HUNTINGTON, Texas (KTRE) - The Texas Workforce Commission has awarded 41 grants totaling more than $8 million to multiple public education entities. The money is for programs that focus on supporting high-demand occupations through the Jobs and Education for Texans grant program. In East Texas, Huntington, Newton and Palestine ISDs have received the grants.
Breanna Cannon and Annabelle Ricks are juniors at Huntington ISD, but they are already looking toward their futures.
“I want to do something with criminal justice,” Ricks said. “And I think this will tie-in to knowing stuff about the body like at a crime scene.”
“I want to be a dental hygienist, but I will probably, more than likely take it all the way to be an orthodontist,” Cannon said.
“We have had in the last couple of years a lot of students take interest in our health, science, and technology department,” said Huntington High School Principal Shane Stover. “So, we’ve really seen an explosion of number really in that program. We thought it would appropriate to go for the grant in that area.
For the district, $176,032 will go to purchase and install equipment to train freshmen to seniors.
“It helps kids not just for the pinnacle of a registered nurse but also in areas such as a LVN, certified clinical nurses assistant, phlebotomy; there’s a wide range of careers that this grant will help our students work toward and cater to exactly what they are interested in,” Stover said.
Due to the COVID-19 pandemic, he says students won’t be able to go to places like hospitals or nursing homes for clinicals.
“And this grant is going to be awesome in allowing us to purchase equipment to simulate those programs,” Stover said. “We’re going to be able to do a lot of those things here on campus.”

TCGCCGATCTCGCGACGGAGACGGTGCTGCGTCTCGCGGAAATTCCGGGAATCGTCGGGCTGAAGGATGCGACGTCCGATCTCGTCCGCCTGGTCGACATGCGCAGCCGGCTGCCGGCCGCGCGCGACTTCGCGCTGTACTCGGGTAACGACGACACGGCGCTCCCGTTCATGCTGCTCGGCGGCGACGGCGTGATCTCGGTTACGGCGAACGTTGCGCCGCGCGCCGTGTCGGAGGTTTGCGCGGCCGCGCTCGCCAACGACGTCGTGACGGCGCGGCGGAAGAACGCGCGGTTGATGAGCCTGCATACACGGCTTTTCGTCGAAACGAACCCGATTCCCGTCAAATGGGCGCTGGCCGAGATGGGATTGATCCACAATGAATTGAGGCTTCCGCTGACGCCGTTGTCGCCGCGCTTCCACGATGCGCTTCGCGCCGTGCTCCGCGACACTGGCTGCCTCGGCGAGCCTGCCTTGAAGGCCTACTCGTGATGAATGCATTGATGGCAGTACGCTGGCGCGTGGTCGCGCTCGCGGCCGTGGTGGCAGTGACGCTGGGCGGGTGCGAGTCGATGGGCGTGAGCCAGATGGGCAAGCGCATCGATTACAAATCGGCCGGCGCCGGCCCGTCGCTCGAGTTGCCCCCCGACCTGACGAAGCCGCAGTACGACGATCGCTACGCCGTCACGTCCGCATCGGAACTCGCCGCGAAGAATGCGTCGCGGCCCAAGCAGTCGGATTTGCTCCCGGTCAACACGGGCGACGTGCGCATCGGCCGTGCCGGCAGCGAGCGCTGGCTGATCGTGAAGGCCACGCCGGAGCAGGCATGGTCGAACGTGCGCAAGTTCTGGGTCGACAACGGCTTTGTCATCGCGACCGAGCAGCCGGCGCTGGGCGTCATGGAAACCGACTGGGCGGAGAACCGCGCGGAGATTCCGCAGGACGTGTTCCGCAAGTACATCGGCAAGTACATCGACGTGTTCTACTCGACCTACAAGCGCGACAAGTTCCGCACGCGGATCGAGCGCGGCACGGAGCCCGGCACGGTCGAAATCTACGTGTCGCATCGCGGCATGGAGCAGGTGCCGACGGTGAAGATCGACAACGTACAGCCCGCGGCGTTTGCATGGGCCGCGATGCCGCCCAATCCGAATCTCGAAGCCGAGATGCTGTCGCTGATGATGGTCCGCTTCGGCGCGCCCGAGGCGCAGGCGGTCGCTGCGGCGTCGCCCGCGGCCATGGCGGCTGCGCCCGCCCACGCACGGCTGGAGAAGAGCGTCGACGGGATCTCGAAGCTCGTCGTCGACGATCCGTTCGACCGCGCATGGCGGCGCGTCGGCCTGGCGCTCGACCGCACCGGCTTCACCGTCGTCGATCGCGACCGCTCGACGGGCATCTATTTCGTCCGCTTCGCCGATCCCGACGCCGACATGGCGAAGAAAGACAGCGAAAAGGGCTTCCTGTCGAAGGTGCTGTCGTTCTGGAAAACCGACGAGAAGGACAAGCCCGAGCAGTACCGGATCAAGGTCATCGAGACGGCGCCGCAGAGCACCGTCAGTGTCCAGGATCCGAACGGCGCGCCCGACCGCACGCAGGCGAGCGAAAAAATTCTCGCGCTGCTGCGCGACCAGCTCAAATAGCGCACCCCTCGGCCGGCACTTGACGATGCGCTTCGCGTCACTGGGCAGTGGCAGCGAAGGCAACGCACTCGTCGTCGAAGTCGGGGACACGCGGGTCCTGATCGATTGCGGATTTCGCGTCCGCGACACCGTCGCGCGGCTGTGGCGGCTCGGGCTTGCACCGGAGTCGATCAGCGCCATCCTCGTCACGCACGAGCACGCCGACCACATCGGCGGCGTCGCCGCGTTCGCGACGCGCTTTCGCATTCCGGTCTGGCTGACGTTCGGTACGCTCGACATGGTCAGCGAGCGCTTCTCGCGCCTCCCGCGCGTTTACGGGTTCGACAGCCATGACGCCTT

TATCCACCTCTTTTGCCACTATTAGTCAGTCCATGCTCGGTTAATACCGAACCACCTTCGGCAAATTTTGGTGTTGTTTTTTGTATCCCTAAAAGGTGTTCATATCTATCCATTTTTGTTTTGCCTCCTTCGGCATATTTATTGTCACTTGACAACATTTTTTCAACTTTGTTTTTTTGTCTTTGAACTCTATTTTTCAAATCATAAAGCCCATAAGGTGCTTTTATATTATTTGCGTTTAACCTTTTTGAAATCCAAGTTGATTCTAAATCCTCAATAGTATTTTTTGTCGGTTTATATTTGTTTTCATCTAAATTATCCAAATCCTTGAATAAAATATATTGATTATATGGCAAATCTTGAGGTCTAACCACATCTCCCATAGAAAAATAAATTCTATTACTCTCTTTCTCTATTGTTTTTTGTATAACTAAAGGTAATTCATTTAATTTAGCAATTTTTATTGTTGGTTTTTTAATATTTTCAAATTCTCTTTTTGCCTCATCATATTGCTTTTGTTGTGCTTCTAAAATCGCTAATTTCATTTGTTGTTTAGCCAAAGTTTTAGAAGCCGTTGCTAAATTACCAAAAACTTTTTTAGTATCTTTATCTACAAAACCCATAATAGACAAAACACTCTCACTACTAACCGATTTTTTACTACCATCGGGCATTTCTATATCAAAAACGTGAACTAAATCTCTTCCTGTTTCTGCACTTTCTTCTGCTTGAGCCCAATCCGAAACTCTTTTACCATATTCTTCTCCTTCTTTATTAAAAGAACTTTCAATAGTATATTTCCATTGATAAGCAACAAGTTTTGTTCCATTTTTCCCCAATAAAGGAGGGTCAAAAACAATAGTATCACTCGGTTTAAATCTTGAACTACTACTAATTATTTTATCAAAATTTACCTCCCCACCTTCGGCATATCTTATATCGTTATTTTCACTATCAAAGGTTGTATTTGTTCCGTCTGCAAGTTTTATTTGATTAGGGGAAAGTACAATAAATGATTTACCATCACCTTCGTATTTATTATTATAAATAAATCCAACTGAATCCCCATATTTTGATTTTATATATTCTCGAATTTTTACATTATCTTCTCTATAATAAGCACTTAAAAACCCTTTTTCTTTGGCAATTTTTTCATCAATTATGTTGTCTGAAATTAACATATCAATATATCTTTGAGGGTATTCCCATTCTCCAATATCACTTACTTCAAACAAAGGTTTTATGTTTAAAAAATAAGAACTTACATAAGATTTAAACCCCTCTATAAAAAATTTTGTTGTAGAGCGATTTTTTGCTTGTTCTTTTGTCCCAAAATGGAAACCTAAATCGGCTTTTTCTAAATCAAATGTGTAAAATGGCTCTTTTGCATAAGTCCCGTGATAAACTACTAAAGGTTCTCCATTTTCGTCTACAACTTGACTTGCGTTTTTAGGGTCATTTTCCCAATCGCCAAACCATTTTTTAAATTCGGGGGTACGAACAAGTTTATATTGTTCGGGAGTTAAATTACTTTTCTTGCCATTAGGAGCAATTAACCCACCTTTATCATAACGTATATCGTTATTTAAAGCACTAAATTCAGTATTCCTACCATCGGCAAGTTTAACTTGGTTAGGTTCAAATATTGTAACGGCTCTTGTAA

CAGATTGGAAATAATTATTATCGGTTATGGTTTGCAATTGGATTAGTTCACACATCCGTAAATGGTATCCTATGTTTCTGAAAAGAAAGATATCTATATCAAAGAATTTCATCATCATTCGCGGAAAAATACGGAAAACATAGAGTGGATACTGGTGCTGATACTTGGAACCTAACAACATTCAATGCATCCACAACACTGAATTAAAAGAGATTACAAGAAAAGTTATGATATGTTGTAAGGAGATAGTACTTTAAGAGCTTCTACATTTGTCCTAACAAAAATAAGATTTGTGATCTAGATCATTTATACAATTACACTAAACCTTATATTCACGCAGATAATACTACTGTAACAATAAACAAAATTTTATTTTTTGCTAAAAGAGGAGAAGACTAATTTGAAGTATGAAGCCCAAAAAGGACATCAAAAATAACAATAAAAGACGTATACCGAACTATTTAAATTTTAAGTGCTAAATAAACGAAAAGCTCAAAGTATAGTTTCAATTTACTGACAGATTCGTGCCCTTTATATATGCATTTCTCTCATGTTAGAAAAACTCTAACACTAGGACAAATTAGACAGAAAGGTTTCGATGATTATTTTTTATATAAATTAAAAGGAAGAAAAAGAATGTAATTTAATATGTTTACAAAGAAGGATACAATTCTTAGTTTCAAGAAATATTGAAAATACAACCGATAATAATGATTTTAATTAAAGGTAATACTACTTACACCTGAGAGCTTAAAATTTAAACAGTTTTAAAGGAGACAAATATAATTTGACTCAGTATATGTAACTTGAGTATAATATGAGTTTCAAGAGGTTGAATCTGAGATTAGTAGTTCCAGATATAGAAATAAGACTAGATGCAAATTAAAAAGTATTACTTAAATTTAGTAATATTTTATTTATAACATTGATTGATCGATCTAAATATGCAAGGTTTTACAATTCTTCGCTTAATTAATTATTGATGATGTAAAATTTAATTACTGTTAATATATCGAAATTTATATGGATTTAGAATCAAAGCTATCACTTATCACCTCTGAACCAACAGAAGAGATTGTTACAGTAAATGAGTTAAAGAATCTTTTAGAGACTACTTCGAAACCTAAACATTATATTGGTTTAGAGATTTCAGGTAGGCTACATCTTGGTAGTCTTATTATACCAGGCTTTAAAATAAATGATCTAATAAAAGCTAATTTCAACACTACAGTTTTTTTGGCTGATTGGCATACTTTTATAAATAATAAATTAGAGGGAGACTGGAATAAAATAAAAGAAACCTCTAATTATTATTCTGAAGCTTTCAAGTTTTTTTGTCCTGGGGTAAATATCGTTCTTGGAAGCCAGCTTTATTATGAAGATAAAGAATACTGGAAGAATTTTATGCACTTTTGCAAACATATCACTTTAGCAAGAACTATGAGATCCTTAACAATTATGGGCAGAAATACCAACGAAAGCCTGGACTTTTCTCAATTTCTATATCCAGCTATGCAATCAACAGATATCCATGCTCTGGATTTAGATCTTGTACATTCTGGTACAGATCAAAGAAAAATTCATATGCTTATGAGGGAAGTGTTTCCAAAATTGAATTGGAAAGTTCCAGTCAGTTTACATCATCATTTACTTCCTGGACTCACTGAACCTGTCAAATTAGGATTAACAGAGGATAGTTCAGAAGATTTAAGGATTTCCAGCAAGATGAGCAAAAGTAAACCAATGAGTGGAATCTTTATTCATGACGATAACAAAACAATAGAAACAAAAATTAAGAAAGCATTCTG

“Even though we won’t get to actually go to the nursing homes and hospitals, we still get to bring that here and have almost the exact same experience,” Ricks said.
“We still get the hands-on experience that we need to learn and learn new things that we need to take on for our futures so it’s pretty cool,” Cannon said
Huntington Career and Technical Education Teacher Robin Davidson say with the grant they can purchase equipment like a lab manikin named Alex.
“Alex can talk to us,” she said. “He can speak different languages. We can do anything from vital signs, assess different scenarios with him. As well as assessment of lung, heart and bowel sounds. And really open up different skills for students to be able to do in the classroom.”
TWC awarded Newton ISD $282,85 for equipment and training in areas like welding and soldering. Newton ISD Superintendent Michelle Barrow says they’ve seen such a demand, agriculture students can now stay on-campus and earn college credit from the Lamar Institute of Technology.
“Having the new equipment for our students because they are using more modern equipment and will be able to graduate with various certifications,” she said.
Palestine ISD is receiving $196,168 for the same purpose. The district’s Career and College Readiness Director Brian Howie says the timing worked out well for them.
“We’re in the middle of building a new [Career Technical Education] building dedicated to construction and manufacturing, which leads right into courses and certificates that they can gain from [Trinity Valley Community College],” he said. “It just kind of helps bridge that gap between high school and community college for us which is a win-win.”
A victory, students can’t wait to experience.
“It’s pretty awesome,” Ricks said.
“Yeah, it’s pretty cool,” Cannon said.